This Wearable Detects Opioid Overdose and Automatically Calls for Help

Wearable opioid detector


Wearable opioid detector
Image: Pxhere

More than 115 people died in the United States each day from opioid overdose in 2018. This horrid statistic demonstrates the devastating public health crisis that has taken hold of much of the country. Carnegie Melon University (CMU) researchers have identified one possible way to save lives from this deadly epidemic. They developed a simple wearable device that can detect signs of opioid overdose and automatically call for help. In December, 2018 WT | Wearable Technologies reported that the students behind this wearable opioid detector won national awards.

“The problem with opioid overdose deaths is that there’s a narrow window of time to save them, and users won’t be in a state to call for help themselves,” told Digital Trends Puneetha Ramachandra, a student at CMU who worked on the project. “Our app solves this by constantly tracking the health of the user and detecting an overdose, it calls for immediate help by sounding an alarm and also contacting the user’s emergency contact.”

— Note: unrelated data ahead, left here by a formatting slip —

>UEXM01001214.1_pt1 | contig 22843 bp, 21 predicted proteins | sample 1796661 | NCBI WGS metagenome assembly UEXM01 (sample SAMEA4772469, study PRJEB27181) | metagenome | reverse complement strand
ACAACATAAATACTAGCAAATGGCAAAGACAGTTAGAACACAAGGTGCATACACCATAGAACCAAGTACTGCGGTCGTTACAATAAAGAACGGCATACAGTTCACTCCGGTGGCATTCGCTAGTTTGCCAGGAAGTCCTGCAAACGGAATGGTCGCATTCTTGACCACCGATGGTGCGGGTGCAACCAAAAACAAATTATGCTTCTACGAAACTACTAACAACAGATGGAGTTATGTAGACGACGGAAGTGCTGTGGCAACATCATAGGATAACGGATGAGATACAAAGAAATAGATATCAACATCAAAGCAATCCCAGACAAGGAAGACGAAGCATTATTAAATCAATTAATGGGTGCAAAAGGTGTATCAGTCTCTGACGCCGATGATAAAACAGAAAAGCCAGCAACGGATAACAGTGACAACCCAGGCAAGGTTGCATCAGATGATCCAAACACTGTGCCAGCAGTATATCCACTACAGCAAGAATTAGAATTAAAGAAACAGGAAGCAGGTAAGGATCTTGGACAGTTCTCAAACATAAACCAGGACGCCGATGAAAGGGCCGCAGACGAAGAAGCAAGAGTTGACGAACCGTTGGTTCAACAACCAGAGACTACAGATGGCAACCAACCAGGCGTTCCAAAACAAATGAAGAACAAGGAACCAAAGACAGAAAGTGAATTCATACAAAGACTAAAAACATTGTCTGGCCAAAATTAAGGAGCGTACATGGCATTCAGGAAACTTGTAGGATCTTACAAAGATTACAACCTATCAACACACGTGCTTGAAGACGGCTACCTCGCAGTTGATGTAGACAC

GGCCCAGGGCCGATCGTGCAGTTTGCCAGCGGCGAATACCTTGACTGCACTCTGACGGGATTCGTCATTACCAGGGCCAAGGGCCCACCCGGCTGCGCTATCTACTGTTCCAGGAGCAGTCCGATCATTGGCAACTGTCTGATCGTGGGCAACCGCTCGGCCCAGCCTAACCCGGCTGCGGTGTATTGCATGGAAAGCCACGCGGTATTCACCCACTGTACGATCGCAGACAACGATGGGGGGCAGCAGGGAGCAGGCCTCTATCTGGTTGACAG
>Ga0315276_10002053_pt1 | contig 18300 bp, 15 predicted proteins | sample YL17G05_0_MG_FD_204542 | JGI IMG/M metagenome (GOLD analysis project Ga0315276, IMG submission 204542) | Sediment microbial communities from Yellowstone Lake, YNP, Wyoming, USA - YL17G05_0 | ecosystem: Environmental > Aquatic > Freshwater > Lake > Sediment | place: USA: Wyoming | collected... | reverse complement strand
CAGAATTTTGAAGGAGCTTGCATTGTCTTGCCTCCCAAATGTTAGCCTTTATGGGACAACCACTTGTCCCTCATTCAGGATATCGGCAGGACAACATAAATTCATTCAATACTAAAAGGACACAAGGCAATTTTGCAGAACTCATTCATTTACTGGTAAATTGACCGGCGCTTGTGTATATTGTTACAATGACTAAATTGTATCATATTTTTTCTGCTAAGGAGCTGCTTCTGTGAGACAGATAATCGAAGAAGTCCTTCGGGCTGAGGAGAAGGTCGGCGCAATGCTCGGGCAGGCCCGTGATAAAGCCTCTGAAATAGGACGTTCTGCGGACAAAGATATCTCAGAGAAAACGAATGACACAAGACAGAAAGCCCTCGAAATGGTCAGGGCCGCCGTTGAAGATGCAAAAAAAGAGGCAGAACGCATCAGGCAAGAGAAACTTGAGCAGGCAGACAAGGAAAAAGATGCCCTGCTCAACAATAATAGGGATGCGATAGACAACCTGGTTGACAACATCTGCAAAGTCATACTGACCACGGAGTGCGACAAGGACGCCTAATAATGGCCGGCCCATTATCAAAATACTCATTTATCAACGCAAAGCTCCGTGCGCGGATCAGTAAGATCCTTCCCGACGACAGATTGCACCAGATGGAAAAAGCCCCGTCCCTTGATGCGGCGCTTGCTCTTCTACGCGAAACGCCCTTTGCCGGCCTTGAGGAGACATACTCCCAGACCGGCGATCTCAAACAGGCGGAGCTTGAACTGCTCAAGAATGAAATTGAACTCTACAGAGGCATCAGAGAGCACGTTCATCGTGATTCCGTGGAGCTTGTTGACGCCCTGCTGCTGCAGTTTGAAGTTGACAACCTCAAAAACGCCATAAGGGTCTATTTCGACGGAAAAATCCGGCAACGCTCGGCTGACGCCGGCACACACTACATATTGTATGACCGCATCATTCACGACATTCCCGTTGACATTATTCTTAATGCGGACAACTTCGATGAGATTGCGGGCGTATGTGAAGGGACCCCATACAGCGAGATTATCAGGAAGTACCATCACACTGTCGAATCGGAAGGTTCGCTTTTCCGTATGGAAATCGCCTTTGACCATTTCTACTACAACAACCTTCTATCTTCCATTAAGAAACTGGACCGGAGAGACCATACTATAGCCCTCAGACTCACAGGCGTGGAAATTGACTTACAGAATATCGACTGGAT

The device is still in development, resembling a smartwatch. It works by using pulse oximetry, a non-invasive way to monitor blood oxygen levels by shining light from LEDs through the skin and detecting light absorption changes. The oxygen levels in the person’s blood drop during an opioid overdose. The unit will track the situation for 10 seconds before the alarm is sounded.

CMU research students
The students behind this wearable opioid detector are: Puneetha Ramachandra, Rashmi Kalkunte Ramesh, Yu-Sam Huang and Soham Donwalkar.

The team plans to build mass production blueprints, and certify the unit. “Once this is done, the initial goal is to sell the device on a small scale, and also to distribute it by subsidizing it through needle exchange programmes. We plan to upgrade the device and increase the scale of production based on the feedback from end-users, “Ramachandra said.

“Now our approach is focused solely on preventing deaths from overdose. “We plan in the future to incorporate more useful features into our device to help with the addiction aspects of the issue.”

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